Philly Fringe co-founder Nick Stuccio to step down after 27 years

Nick Stuccio built Philly Fringe into a major cultural event with a national reputation. He will step down in April 2024.

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Nick Stuccio poses for a photo.

File photo: Nick Stuccio is the organizer of the Fringe Festival. He is stepping down from the role in April of 2024.(Kimberly Paynter/WHYY)

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After 27 years of building one of the city’s signature cultural events, Philadelphia Fringe Festival’s co-founder will step down as president and producing director.

Nick Stuccio plans to leave FringeArts on April 1, 2024.

Stuccio, a former Pennsylvania Ballet (now Philadelphia Ballet) dancer, launched the Fringe Festival in 1997 with 60 groups performing over the span of five days in the Old City neighborhood. Since then it has become one of Philadelphia’s marquee arts events. This year, the festival featured more than 300 shows over four weeks, attracting about 35,000 attendees. Philly Fringe also has year-round programming in the FringeArts building on the Delaware River waterfront.

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“Twenty-seven years is a long time,” Stuccio said. “It’s enough. There’s something internal to me that said, ‘It’s time.’”

Stuccio said he had a similar premonition as a dancer.

“I thought at that time it’s the best job I’ll ever have,” he said. “And it was a great job. But something told me it’s time to look for a new challenge. I’m having that same exact feeling now.”

Stuccio said he plans to stay in Philadelphia and pursue arts consulting work while developing a long-term idea that he is not yet at liberty to discuss.

Stuccio started the Fringe Fest to be a platform to support the work of performing artists, without a plan for what it would become. Over the years he raised $10 million in capital funds and $25 million in donations. The festival annually makes about $1 million in ticket sales.

In the almost three decades of its existence, Fringe has become an important moment on the cultural calendar, and many artists debut shows that they plan to tour. Audience members who typically do not go to theater the rest of the year will go to Fringe. Some out-of-town festival loyalists make travel plans to be in Philadelphia in September, knowing they will see theater not available anywhere else.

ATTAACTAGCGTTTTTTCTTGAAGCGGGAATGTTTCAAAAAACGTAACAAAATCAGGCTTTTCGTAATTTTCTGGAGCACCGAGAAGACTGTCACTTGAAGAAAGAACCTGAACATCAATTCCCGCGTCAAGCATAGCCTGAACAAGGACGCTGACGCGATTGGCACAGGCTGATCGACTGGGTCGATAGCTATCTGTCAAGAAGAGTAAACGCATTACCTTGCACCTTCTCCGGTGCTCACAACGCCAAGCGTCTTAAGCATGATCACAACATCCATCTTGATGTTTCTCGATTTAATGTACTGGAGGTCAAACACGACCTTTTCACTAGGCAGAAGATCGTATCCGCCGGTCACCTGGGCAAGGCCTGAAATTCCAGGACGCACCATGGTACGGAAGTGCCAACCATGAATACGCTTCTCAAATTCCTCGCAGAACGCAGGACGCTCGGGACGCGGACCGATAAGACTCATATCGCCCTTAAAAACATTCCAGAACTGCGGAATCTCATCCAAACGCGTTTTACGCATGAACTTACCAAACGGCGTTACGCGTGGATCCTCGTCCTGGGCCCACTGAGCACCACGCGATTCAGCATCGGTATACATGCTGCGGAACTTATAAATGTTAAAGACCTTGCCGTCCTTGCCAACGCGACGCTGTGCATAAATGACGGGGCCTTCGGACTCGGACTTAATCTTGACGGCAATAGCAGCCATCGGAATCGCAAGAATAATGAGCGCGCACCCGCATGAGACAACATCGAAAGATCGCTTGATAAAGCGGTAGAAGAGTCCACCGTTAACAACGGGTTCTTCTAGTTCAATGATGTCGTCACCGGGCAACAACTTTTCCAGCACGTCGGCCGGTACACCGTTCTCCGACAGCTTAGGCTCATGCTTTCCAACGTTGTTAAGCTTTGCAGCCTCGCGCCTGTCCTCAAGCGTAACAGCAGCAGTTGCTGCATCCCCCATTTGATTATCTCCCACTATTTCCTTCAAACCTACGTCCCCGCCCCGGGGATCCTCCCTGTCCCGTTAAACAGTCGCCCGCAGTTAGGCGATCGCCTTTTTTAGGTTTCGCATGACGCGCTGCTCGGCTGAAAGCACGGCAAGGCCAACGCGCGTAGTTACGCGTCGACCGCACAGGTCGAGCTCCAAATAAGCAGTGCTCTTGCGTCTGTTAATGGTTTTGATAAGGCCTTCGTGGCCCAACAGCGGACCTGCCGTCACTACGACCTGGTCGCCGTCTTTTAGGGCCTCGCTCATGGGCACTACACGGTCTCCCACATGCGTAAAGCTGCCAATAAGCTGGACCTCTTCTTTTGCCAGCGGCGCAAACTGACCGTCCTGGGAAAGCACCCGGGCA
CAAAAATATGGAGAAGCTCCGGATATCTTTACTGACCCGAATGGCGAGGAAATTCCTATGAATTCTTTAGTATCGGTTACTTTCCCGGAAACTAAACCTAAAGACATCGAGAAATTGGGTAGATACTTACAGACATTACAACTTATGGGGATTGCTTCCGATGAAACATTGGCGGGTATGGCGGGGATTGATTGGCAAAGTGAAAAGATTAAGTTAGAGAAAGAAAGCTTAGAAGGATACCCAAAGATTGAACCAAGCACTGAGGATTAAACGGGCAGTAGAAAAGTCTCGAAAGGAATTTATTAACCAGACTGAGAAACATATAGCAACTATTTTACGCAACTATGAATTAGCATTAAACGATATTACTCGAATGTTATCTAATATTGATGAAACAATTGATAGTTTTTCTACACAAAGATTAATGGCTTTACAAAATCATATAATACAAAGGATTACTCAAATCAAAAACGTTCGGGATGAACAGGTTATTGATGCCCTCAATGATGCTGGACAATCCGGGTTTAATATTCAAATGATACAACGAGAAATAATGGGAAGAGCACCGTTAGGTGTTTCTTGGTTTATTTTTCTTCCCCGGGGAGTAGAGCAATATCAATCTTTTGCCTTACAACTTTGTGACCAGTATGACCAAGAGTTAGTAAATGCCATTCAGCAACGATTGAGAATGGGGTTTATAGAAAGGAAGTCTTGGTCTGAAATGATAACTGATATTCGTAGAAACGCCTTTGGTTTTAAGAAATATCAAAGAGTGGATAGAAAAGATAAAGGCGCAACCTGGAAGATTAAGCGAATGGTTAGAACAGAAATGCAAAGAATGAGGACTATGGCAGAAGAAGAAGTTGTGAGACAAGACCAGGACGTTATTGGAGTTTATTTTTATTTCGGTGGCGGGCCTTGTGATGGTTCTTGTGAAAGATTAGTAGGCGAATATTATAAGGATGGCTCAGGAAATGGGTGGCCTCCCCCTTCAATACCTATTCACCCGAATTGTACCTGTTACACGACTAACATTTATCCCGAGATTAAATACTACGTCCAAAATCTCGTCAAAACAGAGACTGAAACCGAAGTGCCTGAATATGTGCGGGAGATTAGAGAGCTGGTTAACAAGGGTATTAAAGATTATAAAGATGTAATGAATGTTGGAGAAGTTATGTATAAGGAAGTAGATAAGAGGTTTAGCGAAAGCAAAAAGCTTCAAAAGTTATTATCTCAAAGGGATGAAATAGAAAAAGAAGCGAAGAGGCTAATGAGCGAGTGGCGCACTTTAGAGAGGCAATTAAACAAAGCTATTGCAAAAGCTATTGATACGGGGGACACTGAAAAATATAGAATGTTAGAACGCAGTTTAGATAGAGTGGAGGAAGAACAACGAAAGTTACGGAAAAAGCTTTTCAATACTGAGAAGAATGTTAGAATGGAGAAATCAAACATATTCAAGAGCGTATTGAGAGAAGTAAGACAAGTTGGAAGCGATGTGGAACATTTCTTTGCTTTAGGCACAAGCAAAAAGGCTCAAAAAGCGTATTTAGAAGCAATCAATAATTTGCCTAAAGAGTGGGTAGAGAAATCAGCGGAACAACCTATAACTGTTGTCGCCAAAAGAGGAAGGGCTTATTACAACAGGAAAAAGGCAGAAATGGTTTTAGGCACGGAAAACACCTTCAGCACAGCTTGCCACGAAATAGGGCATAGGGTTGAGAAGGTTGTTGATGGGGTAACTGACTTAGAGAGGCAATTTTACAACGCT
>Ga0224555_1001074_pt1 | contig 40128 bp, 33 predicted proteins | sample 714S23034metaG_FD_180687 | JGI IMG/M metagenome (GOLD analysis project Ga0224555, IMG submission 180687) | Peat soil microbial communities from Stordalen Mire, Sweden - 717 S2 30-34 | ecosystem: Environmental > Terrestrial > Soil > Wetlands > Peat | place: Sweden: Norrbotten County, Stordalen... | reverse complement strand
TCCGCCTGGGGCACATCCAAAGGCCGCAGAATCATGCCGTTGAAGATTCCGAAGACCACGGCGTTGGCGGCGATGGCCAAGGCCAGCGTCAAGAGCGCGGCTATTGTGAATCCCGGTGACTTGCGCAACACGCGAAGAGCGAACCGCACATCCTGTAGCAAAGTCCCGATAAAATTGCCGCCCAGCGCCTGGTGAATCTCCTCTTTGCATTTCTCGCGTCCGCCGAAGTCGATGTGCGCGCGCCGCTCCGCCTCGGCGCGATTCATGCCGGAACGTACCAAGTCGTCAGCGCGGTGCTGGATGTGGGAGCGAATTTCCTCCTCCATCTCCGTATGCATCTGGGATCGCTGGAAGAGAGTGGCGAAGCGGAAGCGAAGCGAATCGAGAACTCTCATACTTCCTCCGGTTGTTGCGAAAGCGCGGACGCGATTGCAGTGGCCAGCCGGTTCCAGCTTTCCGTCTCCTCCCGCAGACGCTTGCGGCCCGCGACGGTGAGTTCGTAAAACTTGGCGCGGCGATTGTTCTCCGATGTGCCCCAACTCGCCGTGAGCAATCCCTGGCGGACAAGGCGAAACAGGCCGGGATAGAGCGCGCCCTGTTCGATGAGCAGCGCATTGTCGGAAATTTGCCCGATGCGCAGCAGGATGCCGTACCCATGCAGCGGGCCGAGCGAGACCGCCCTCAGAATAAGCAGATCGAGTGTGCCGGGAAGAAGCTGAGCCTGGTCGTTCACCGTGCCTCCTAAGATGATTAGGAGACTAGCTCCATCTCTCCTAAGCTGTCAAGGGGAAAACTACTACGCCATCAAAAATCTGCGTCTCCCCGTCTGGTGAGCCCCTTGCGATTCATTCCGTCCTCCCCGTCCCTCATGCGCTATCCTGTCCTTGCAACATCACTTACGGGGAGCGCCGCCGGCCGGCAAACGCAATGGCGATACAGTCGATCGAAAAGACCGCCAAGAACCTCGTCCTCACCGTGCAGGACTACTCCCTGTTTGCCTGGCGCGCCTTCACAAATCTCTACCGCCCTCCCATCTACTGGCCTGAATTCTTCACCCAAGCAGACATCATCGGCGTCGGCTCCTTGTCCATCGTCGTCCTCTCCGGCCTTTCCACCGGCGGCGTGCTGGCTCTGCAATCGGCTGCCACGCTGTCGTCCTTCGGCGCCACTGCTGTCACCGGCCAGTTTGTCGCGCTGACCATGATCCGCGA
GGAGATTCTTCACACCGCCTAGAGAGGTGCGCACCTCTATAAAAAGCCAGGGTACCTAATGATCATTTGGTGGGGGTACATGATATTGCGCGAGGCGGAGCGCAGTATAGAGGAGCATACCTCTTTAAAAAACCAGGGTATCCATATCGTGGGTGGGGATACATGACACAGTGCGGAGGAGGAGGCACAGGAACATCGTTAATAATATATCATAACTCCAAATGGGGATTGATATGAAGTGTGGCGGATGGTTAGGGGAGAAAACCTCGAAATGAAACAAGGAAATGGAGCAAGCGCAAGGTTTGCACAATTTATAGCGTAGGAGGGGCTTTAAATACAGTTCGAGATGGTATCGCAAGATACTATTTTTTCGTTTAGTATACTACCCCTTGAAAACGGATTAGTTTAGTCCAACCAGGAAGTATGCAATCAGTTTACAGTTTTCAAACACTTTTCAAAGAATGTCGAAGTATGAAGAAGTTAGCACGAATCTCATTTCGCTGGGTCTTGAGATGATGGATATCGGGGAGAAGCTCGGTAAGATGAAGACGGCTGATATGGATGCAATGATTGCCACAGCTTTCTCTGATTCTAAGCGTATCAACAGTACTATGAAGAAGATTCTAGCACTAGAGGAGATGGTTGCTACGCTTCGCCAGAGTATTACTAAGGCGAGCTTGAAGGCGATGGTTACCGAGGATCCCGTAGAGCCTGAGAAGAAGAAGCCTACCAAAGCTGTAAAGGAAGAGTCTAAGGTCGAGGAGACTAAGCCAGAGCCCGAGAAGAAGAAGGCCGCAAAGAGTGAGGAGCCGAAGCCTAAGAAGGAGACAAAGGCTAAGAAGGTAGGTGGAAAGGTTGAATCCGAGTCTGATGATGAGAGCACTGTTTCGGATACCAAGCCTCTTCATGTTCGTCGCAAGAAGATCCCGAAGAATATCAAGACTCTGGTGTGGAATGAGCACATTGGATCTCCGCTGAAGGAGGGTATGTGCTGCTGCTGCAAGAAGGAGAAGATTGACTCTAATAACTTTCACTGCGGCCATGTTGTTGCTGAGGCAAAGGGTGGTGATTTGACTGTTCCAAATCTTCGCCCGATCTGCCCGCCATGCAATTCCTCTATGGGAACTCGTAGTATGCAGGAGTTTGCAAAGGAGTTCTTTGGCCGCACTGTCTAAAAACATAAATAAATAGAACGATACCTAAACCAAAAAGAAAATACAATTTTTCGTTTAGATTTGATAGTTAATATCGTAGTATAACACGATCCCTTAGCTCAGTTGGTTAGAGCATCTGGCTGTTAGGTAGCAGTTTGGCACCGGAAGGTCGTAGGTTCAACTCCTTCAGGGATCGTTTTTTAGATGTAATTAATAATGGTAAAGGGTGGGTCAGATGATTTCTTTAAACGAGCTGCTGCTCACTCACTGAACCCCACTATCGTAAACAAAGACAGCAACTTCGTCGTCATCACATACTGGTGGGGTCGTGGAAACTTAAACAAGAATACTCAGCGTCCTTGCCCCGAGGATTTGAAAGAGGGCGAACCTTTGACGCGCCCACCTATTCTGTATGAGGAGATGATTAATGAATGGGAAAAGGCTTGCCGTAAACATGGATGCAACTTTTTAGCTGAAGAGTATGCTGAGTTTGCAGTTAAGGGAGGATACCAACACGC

The colloquial descriptor, “Fringey,” is widely understood in Philly.

“They’ve done a lot of audience building over the last 25 plus years, and we’re able to take advantage of that,” said Ben Grinberg, co-founder of Cannonball, a hub festival that operates within the Philly Fringe Festival. “If someone doesn’t know anything about the performing arts in Philly, they might still have heard that word ‘Fringe’ and know what that means.”

Obie Award-winning theater company Pig Iron Theater was launched in the 1990s by graduates of Swarthmore College. Philly Fringe was a big reason the company put down roots in Philadelphia.

Pig Iron performed at the first Fringe in 1997, and have used the festival to debut new work ever since. The company has performed at Fringe 18 times in 27 years.

“It couldn’t have been a better start, and continues to be the most nourishing artistic platform for us to perform in,” said Quinn Bauriedel, Pig Iron co-founder.

Bauriedel  said the Fringe has attained a national reputation for unique and innovative work, in part because of Stuccio’s leadership.

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“There were lots of people who can and should take credit for the way the Fringe has evolved. It’s too large for one person to hold onto,” Bauriedel said. “But lots of decisions get made along the way that are led by Nick to make it affordable, to hunt down spaces for artists to perform in, to do all of the backroom negotiating with the city to get licenses for those spaces, and to speak on behalf of the Fringe as an idea and get people, large numbers of people, on board with that.”

Stuccio repurposed a former waterworks pumphouse on the Delaware River waterfront into a performing arts space just as the Delaware River Waterfront Corporation was redeveloping nearby industrial piers into public attractions, such as the Cherry Street and Race Street piers.

“Fringe Arts and Nick Stuccio were early believers in the waterfront,” said DRWC president Joe Forkin. “Fringe Arts was a pioneer in what has emerged to be an important node showcasing Philadelphia’s creative community and economy.”

The Fringe launched during the mayoral administration of Ed Rendell, who supposedly said “Fringe made Philadelphia cool.” Stuccio asks Rendell to repeat that whenever he runs into him.

The Fringe Festival is, essentially, a platform on which independent artists can produce their own work. FringeArts curates and presents its own series of performances, but in large part the festival is outside the control of FringeArts. Stuccio says that is its strength.

“I don’t even see its edge,” he said. “We had this pursuit to provide this platform but it’s grown organically, like The Blob, in its own beautiful way.”

Stuccio said he will be leaving FringeArts in stable condition, despite the downturn experienced by theater companies everywhere since the start of the pandemic. While the organization is not operating at pre-pandemic levels, the 2023 Fringe Festival saw a 22% increase over last year and the festival is yet to close its books for this season.

“Maybe now it’s being passed on, in an almost organic way, to the next generation of folks who care about it and feel like it’s important to do it in a way to support artists and audiences,” Bauriedel said. “There’s a time to till the soil and let some of those ideas go back in and let things grow from the ground up. I see that happening.”

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